I went to a job info session last night. As it turned out, the job is in Wisconsin. I had basically mentally written it off within the first five minutes, when the speaker introduced the company as being in Wisconsin.

But then, OH. BUT THEN. My friends. Then it got real.

The thing is, this job is perfect. Amazing. The actual work of the job seems fun and interesting and involves meeting lots of different people. Networking! Literally one of my best skills, without a doubt.

The benefits are insane, everyone gets their own office, and the campus (yes, there is a campus, not unlike Google, my other dream job) HAS A WORKING FARM AND A TREEHOUSE. A GIANT TREEHOUSE. Also a rock-climbing wall. And a cafeteria with fancy chefs. And a library. It's heated geothermally and within the next few years they plan to get 80-90% of their energy from renewable resources. They compost in the cafeteria. Did I mention everyone gets their own office?

Travel is 50-75% of the job, and I could request where to go. I could probably buy a farmhouse and live there. I could get a horse!

The thing is, it's still in Wisconsin. I would still have to relocate. I would still have to leave my best friend and my boyfriend and my apartment that I like so much. Not to mention New York as a whole. The food, the public transit, the diversity.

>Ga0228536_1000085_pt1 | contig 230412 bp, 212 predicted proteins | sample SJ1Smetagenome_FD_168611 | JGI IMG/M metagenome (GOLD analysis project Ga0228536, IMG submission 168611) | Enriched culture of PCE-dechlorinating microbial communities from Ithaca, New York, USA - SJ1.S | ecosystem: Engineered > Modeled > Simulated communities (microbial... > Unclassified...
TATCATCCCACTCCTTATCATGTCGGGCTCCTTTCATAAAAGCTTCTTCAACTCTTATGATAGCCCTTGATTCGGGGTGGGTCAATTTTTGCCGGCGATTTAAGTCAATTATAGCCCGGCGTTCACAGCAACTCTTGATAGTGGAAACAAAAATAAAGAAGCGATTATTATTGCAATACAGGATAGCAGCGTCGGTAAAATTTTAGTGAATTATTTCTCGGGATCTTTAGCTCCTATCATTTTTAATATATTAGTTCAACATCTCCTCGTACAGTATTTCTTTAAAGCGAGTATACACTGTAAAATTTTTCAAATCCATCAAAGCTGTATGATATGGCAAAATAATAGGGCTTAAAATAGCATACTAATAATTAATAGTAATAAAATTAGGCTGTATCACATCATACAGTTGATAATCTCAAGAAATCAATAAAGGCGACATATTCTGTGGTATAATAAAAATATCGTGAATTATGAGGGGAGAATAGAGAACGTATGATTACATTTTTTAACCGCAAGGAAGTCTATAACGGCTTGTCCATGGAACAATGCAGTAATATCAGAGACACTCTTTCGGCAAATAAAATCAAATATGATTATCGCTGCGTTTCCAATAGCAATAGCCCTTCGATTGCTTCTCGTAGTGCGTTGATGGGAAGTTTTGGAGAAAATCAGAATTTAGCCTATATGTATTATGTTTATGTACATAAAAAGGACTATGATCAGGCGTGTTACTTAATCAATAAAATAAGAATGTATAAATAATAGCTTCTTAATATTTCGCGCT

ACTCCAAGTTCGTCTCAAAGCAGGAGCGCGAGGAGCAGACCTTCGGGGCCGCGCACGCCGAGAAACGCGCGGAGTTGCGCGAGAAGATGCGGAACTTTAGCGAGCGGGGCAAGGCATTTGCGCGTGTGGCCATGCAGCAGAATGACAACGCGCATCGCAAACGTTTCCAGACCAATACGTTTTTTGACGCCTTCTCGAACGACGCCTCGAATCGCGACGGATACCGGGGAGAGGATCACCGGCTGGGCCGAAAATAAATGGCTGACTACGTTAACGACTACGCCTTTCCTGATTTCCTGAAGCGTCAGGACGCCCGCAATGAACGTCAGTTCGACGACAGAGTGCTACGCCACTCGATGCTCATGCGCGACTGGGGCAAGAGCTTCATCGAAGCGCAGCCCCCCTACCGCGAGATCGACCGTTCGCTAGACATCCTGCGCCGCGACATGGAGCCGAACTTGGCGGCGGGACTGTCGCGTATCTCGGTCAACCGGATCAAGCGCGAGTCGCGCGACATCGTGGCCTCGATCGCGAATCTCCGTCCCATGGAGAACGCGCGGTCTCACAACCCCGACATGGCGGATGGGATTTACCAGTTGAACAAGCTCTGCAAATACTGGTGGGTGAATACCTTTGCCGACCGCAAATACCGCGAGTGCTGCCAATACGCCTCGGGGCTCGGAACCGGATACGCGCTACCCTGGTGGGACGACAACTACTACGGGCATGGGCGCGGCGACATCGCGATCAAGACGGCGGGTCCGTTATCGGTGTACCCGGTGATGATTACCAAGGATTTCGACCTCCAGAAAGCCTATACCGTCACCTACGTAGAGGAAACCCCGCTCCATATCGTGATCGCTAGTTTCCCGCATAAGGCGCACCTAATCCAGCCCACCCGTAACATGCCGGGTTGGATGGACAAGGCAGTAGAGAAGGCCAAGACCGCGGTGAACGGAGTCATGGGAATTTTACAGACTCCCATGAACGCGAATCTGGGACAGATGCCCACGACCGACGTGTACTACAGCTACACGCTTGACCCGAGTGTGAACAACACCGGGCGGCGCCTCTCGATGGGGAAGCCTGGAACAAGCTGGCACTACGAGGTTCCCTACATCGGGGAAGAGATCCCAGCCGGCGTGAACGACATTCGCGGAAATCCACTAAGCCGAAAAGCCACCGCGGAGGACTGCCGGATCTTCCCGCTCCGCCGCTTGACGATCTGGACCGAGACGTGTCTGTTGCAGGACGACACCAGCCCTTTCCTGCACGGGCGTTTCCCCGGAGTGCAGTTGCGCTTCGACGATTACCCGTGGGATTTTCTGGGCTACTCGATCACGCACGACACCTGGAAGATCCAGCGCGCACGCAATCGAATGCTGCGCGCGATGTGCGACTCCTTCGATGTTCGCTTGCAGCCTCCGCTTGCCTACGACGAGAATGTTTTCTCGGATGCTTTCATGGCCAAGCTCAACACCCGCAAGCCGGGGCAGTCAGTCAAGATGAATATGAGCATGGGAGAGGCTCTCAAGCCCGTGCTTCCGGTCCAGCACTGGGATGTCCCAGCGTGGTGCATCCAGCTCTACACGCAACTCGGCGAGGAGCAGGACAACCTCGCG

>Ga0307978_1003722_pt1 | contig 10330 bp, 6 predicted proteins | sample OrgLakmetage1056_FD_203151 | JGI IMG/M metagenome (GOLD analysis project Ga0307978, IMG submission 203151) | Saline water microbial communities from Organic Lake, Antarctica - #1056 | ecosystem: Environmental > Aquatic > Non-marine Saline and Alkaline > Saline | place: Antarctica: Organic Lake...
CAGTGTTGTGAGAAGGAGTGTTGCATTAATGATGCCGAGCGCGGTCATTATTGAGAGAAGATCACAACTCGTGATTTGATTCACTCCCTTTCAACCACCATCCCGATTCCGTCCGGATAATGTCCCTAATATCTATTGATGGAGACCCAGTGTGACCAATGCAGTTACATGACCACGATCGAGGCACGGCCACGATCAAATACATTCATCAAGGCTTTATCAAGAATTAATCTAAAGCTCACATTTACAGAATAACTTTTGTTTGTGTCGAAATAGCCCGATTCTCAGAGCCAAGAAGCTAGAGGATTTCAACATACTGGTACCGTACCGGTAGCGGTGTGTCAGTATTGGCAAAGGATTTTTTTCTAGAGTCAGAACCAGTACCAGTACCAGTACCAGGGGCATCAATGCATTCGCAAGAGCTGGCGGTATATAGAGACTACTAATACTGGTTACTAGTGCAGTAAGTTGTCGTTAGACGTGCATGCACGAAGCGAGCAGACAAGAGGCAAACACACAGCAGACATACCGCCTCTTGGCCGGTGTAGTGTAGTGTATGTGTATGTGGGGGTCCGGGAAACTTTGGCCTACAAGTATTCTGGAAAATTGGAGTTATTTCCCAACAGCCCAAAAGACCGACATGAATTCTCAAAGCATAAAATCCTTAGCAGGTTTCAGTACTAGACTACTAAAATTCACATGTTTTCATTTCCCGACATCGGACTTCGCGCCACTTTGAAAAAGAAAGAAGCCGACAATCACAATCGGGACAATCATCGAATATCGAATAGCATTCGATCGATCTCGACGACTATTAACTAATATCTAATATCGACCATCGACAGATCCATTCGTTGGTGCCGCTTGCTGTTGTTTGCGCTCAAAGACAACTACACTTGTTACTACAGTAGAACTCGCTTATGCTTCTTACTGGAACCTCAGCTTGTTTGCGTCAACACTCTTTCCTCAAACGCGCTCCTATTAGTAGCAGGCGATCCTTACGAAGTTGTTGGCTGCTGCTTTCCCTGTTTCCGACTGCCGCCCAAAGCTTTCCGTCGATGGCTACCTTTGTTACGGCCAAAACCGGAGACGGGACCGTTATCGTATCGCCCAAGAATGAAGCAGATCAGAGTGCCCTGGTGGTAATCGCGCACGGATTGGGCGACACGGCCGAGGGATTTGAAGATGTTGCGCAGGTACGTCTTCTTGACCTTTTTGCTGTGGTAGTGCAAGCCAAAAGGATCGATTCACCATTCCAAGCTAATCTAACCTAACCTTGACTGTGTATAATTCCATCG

Then again, New York is expensive. Dirty. Messy. There's a serial killer in Long Island. Wisconsin has farmland, wide open spaces, the possibility to own a farmhouse and have work meetings in a treehouse.

The people thing is also tricky. If I worked it right, I could get to see my family in Utah and my friends in other places, like Rhode Island and New Hampshire and California, far more often than I do now. I wouldn't get to see my best friend or my boyfriend that much, though. I don't like that. But if I got a client in Rhode Island, I could maybe get to hang out with one of my closest friend's new baby. But then if I leave New York, I won't get to see my second family grow up.


This is what I do, all the time. I don't even know if I have an interview there and I'm already freaking out about the implicit life choices, as though I were moving tomorrow. There's no point in worrying, or, for that matter, in looking up apartments around Madison, until I know more about whether or not they're even interested in me, and yet. And yet. Here I am, freaking out.

Good thing I have therapy today.